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LOGAN — The first thing Abby Jones decides in the morning is whether it's a good day or not. Based on her pain, stiffness and what she ate the night before, she “just knows.”
Diagnosed with rheumatoid arthritis at age 3, Jones didn't share her autoimmune disease on social media until she was 17 years old. Three years later, she's created an Instagram account called "move free from arthritis,” titled after Jones's motto.
Jones hopes her Instagram account will bring a sense of community to others suffering from the disease.
"There are certain things I can't do, but the end goal is to move freely. You want to move every single day and not have it stop because of the stiffness."
Arthritis creates many barriers for Jones, who feels pain in her jaw, ankles, knees, fingers, wrist, hips, shoulders and elbows. Sometimes the inflammation and stiffness become so debilitating that Jones cannot walk or eat much. Because of this, her hardest days are spent in bed.
Still, Jones maintains a full schedule as a sophomore studying pre-nursing at Utah State University. Jones also dances for USU, which she said helps loosen her joints.
"It's all about the balance," Jones told KSL.com.
After discovering there was no arthritis support group at USU, Jones decided to start developing an autoimmune disease club of her own.
"It's a process," Jones said with a laugh. "With creating this group, it would help further a community and bring in more people for the Arthritis Foundation, so everyone involved is really getting help."
Growing up, Jones often thought she was the only kid with arthritis, which made sharing her disease with others more difficult.
"I think people are scared to say it because they don't want people to look at them differently or they don't want people to think they're incapable of something."
According to Jones, it doesn't matter how awesome your family and friends are, it's hard for them to understand what it's like to have rheumatoid arthritis.
Jerrika Jensen, Jones' friend since seventh grade, said her awareness of the disease has grown a lot since first meeting Jones.
"I've had good conversations with just random people about arthritis because of it, and I feel like it's helped them become aware that it is a big deal and not just for the elderly," Jensen told KSL.com.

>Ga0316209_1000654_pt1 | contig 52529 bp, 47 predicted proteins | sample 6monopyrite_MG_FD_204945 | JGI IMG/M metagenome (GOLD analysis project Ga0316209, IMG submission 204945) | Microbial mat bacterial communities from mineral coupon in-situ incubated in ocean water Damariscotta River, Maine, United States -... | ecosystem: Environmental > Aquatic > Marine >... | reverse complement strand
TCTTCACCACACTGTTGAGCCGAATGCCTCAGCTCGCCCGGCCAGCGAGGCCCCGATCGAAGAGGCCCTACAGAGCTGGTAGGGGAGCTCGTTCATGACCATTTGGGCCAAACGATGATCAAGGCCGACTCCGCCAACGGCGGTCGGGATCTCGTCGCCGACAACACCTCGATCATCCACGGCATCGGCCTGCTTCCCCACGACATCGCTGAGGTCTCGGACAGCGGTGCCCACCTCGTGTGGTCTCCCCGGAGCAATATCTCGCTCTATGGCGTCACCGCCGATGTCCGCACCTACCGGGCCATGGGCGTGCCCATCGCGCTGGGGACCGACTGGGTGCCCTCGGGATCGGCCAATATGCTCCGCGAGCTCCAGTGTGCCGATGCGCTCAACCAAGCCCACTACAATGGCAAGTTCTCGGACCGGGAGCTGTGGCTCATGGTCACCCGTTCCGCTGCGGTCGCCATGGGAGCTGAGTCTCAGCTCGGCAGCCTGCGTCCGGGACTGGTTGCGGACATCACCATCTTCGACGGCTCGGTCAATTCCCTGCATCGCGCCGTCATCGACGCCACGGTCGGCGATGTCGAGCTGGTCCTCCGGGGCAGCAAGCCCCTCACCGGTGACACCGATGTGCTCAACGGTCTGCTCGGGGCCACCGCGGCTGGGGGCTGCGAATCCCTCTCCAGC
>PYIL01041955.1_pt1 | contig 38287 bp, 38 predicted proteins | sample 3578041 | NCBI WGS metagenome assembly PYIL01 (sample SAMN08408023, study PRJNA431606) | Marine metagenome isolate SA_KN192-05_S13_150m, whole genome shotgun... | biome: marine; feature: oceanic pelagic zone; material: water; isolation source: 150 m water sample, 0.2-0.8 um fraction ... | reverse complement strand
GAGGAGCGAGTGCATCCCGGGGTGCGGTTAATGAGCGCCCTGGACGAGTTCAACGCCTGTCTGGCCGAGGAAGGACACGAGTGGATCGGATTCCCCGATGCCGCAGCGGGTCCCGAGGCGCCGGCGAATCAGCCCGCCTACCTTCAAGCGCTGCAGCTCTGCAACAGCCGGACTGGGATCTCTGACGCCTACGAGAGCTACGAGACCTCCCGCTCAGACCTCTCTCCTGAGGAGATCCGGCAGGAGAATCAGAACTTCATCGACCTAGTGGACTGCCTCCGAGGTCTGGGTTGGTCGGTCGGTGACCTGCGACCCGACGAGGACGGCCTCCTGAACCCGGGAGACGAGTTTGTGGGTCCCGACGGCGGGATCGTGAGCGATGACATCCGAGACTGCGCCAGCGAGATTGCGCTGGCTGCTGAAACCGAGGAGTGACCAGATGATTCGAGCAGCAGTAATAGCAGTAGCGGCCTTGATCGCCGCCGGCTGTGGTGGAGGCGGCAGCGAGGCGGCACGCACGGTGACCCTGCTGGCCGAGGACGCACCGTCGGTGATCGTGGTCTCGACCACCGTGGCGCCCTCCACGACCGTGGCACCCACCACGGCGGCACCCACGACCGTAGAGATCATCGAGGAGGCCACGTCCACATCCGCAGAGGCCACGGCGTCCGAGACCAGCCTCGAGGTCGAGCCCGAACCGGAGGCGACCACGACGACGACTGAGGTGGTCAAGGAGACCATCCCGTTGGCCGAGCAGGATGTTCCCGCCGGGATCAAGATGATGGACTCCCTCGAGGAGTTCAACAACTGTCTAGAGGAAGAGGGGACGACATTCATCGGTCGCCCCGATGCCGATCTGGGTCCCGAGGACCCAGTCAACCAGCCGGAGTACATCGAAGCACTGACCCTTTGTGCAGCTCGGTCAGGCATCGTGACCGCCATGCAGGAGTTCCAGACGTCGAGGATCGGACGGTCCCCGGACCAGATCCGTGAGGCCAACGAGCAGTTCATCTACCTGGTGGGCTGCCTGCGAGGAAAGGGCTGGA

Journaling helps Jones stay positive through it all.
"It's kind of like a therapy session in a way," Jones said. "I can talk myself through a really big flare-up."
Getting out and moving around also helps Jones stay happy.
"I realized if I just stay in my bed all day, the only thing I'm focusing on is how bad I hurt," Jones said.
"Your body is an amazing thing, the more I learn about it," Jones said. It's amazing how the body is put together and can heal itself ... also it can attack itself like it's doing to my body right now."
Some people take this too personally Jones explained.
Arthritis affects only 19.8% of Utah residents, according to the Arthritis Foundation; in 2017, about 3,000 of those residents were children.
With over 100 types of disease, arthritis acts as an umbrella term, according to Bailey Bowman, a community engagement director for the Arthritis Foundation in Utah.
"There's a huge shortage in rheumatologists," Bowman said.
Utah is lucky to have seven or eight pediatric rheumatologists and 39 adult rheumatologists, which is still a shortage Bowman explained.
The foundation works with rheumatologists nationwide to offer resources to those with arthritis.
"The whole goal is to connect people and bring them resources that they wouldn't otherwise have, and then ultimately find the cure for arthritis," Bowman explained.
With hopes of raising $50,000 during The Walk to Cure Arthritis on May 9 this year, the foundation aspires to take one step closer to their goal of a cure.
In the meantime, Jones continues to volunteer and raise awareness of the disease.
Editor's Note: The article initially stated that rheumatoid acts as an umbrella term for the disease. The story has been corrected to show that arthritis is the umbrella term. The article also stated that there were seven or eight rheumatologists in Utah. The story has been corrected to show that there are seven or eight pediatric rheumatologists in Utah and 39 adult rheumatologists.
Correction: A previous version of this article incorrectly said there were 100 types of arthritis instead of using it as an umbrella term for 100 types of diseases.